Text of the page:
Monday, 14 December 2009

What’s the Russian for ‘funny’?

I thought it was time for another guest posting. This time, I would like to introduce a crime writer from Scotland, Bill Kirton. Since I am now toying with the idea that one day I will actually write a book (which might, of course, never materialize, like most of my great ideas) I started reading blogs, written by real writers.

I love the opening paragraph on Bill's website:

This is what male crime writers often look like – upturned collar, the stare across the shoulder, the ‘would-you-trust-this-man-as-far-as-you-could-throw-him’ expression on the face. Well, that’s the way we have to look. The sort of things we do to our characters don’t go with cheesy smiles or concern for other people. Except that they do. Most crime writing’s about people – their fears, frustrations, excesses, their tragedies and needs. And, of course, their motives for doing the unspeakable things they do…...

For some reason, I always think of that photo when I read his blog. And I just love the way Bill writes. There is just something about it.

It is very easy to do a guest posting on my blog. You either have to get me to admire your writing, or just pay me. Now (as the joke goes) that we know what I am….I give you Bill Kirton.

When Scary asked me to write a guest blog I was flattered. ‘What about?’ I said. ‘Anything you like,’ she said. ‘You used to teach French so maybe something about language and culture. And try to be funny.’ (We’ll ignore the kiss of death of those final five words.)

But she’s right. It’s the obvious thing to write about. The first time I came across Scary was when she wrote a comment on my own blog. She said something about not being a native speaker and my immediate assumption was that she was French. That’ll surprise those of you who know her but it’s a good example of how we perceive not the truth but something which makes sense through our own perceptions. My ‘foreign’ language is French and the top line of a French keyboard reads azertyuiop – so my first thought on seeing the letters ‘azery’ was a French connection. (Even though I live in Aberdeen and there’s been lots of oil-related contacts between Azerbaijan and Aberdeen companies for several years now.)

Anyway, so this blog has to be about language, culture – and it’s got to be funny. So let me get the serious bit out of the way first. I know next to nothing about Azerbaijan or indeed any of the former Soviet countries. My own politics (to the horror of my American friends) are vaguely socialist – but not in the way the Soviets interpreted (distorted) the concept. My socialism is that of Jesus (although I’m an atheist, too) – in other words surely it would be better if we all tried to help and respect each other’s uniqueness and beliefs rather than fighting. OK, serious bit over.

So, can someone writing in Scotland say things which sound funny to an Azerbaijani or a Russian? I mean, if you were all in a theatre and I fell about like Mr Bean, Norman Wisdom or Jim Carrey, that might work – but all I have here are words. So does language-based humour translate?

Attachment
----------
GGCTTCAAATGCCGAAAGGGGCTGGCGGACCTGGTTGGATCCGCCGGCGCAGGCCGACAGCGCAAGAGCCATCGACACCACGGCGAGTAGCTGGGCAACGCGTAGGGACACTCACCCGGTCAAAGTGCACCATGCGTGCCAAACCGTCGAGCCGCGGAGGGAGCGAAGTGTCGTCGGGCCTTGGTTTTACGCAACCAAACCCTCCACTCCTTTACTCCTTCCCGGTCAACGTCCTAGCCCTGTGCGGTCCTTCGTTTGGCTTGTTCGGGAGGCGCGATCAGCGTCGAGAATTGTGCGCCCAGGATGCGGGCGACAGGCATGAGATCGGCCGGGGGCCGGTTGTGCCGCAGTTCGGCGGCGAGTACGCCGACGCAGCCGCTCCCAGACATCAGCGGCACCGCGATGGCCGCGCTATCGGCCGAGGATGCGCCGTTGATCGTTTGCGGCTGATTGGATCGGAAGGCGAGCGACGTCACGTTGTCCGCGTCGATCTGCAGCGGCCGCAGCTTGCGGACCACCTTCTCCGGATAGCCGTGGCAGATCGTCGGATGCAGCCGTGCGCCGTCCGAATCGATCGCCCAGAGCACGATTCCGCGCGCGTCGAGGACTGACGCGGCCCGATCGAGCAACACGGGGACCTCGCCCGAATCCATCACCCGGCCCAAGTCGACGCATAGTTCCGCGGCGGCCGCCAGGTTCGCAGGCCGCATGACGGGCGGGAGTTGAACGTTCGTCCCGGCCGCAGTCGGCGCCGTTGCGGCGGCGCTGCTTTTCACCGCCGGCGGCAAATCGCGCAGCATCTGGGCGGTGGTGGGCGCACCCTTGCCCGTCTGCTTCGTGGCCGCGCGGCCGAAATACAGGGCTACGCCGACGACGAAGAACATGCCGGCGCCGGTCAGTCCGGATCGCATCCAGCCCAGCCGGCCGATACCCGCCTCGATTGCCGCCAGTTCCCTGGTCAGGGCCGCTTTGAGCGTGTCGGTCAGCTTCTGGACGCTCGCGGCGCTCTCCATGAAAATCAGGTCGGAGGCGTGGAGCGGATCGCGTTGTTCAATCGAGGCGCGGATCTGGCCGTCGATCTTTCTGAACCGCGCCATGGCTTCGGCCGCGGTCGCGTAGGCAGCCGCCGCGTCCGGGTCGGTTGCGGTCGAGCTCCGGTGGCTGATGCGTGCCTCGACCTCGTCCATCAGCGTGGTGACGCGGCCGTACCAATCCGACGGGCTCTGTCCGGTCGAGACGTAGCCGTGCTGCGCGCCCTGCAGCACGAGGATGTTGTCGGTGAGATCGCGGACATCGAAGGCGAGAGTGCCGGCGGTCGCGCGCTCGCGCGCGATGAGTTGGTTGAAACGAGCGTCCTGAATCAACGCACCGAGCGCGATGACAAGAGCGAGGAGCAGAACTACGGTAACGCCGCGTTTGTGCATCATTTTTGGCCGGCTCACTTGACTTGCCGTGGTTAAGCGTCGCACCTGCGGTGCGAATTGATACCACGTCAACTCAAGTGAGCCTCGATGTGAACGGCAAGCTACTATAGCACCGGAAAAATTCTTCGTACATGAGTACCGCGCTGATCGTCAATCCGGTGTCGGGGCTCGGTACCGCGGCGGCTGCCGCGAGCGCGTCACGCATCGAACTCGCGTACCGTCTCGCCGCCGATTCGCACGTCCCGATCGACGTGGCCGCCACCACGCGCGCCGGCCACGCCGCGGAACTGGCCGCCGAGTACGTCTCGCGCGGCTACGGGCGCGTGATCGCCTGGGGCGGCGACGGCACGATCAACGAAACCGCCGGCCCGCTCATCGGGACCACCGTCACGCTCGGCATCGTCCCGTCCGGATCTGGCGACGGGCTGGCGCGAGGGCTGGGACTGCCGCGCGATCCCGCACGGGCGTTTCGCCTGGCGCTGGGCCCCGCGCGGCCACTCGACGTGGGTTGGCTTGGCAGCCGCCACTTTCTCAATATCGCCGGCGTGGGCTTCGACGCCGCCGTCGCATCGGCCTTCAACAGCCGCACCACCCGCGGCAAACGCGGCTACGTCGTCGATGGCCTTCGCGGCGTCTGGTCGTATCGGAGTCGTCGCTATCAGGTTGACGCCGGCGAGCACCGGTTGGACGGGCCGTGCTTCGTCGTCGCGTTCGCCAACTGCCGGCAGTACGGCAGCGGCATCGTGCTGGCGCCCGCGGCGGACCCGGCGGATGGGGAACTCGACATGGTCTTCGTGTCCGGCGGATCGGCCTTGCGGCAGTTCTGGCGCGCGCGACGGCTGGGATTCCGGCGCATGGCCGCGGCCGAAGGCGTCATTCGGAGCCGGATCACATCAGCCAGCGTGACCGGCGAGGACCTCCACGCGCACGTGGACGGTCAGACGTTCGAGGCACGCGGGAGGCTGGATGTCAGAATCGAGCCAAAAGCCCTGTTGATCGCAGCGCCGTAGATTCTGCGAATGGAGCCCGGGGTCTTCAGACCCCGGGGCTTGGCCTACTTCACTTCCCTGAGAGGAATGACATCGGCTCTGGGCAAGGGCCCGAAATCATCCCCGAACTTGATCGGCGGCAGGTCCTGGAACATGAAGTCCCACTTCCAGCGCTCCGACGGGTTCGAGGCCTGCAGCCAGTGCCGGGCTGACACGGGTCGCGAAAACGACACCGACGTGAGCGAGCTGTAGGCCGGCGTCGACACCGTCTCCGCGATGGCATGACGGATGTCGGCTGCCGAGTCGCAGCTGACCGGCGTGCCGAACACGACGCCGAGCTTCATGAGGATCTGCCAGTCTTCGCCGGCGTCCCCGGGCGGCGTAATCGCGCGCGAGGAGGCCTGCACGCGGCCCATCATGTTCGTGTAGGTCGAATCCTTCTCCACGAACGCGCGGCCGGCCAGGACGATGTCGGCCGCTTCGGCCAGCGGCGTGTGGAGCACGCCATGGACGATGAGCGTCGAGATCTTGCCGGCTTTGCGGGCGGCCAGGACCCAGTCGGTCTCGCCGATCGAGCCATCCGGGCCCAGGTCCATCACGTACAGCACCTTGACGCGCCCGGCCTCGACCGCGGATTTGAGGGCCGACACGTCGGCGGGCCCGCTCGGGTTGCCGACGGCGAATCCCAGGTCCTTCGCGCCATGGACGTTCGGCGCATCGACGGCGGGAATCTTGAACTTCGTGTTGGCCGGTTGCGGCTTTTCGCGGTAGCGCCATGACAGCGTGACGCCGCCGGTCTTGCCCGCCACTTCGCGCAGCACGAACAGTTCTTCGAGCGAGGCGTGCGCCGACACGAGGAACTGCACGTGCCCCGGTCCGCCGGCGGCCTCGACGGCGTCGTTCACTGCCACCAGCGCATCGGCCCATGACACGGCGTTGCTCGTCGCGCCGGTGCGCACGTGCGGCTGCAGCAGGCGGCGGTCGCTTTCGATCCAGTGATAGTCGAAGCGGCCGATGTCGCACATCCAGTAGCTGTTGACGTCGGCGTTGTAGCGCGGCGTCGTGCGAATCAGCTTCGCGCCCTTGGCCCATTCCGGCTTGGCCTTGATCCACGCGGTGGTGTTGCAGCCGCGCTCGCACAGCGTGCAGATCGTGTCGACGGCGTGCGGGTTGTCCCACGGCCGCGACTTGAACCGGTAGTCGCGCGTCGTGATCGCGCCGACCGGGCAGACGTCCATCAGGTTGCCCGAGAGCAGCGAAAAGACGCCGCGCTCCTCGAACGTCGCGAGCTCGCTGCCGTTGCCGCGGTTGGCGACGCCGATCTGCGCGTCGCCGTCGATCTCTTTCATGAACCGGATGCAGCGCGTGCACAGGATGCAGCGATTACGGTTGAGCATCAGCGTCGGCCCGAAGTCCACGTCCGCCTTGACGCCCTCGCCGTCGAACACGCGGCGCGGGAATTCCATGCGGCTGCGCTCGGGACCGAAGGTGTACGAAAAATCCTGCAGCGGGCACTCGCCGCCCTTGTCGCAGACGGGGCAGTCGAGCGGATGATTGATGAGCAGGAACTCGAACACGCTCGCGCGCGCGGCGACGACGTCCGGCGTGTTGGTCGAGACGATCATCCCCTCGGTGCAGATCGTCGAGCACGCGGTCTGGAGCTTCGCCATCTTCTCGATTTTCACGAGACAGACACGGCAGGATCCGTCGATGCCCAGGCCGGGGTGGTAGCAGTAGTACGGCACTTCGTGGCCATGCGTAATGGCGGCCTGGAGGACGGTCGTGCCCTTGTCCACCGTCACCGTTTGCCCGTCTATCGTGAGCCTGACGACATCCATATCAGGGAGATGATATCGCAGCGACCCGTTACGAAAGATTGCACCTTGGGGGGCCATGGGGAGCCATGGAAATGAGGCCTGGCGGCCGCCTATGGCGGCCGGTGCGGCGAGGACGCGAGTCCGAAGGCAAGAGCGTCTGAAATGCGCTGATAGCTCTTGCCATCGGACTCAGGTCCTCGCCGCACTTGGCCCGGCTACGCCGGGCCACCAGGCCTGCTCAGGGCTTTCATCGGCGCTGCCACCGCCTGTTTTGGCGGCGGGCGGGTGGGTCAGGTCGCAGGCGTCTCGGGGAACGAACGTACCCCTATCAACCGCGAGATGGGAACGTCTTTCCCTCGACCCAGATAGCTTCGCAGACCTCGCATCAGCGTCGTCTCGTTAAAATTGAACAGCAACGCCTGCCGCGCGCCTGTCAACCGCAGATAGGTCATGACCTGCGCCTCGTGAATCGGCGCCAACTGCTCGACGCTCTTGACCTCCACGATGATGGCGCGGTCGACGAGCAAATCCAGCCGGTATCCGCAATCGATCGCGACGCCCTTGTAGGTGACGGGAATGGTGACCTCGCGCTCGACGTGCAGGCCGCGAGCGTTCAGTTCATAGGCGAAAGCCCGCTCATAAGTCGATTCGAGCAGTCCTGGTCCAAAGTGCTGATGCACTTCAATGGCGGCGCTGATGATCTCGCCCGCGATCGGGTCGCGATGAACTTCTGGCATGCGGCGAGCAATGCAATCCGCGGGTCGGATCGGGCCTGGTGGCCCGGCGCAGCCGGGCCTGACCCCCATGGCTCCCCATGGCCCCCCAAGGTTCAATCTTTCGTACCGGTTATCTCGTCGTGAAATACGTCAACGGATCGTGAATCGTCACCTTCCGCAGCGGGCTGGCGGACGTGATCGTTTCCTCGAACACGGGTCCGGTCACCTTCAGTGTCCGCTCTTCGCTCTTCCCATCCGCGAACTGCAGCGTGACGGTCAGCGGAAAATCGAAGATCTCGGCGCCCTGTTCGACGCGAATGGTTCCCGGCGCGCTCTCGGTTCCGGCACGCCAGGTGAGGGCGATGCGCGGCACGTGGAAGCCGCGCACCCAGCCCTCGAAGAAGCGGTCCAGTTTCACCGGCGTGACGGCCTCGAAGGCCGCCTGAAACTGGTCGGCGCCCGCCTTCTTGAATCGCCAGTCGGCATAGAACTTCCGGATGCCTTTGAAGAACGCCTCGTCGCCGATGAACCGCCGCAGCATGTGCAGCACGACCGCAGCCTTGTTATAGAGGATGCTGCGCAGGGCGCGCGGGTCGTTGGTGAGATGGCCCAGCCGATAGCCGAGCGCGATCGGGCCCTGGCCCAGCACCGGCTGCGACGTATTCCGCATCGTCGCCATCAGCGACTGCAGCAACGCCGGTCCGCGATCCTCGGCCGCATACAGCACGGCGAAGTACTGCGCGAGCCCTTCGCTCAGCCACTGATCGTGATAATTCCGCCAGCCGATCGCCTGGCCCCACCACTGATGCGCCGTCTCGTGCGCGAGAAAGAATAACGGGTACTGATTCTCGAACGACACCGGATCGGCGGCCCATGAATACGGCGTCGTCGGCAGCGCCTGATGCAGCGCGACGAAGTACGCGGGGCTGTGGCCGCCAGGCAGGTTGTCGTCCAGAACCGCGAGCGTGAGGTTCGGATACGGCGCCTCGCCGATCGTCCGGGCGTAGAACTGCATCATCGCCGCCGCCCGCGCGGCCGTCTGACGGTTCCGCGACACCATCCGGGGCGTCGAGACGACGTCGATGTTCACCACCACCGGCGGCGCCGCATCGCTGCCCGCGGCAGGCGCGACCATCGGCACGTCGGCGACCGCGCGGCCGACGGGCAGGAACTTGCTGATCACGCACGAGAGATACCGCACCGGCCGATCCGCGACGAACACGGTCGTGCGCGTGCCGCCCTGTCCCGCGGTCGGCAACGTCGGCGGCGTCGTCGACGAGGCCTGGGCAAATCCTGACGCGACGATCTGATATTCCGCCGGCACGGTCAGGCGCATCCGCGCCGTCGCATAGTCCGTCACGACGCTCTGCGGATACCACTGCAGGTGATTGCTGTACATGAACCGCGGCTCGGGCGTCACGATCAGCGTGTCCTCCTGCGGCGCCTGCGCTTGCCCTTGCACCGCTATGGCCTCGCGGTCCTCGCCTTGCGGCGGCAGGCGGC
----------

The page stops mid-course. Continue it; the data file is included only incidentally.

Because words aren’t just labels, they’re things, truths. We all know that Eskimos have a whole range of terms for snow – they need them. But why do Russians (apparently, and correct me if I’m wrong) have separate expressions for light blue and dark blue, making them not shades of the same thing but two distinct primary colours?

It used to be ‘I think, therefore I am’. Not any more. Our words and accents can give away our social class, religion, intelligence, nationality – all sorts of secrets. Take our lovely host, Scary. She’s open, upfront, witty, funny and honest about all sorts of things but sometimes her words get her into trouble – she writes them with one intention, others read them through different perspectives and form opinions of her that may be miles from the ‘truth’ of who she is. (By the way, she wanted me to say something nice about her – so that’s it.)

OK, so language is a vital part of how we perceive the world and the way we express who we are. It’s about perceptions. But so is humour – it’s about perception.

Arthur Koestler said it depended on what he called ‘bisociation’. Usually, we hear and experience things in a single context and there's no surprise or disorientation involved. But with bisocation, you get a second, totally different context and it’s the suddenness of the contrast between them that triggers the laugh. A cry often heard in the old melodramas was ‘You scoundrel, you deserve to be horsewhipped’. It had a clear, single context. But look at the Groucho Marx version. ‘You scoundrel, I'd horsewhip you if I had a horse’ – two completely different contexts.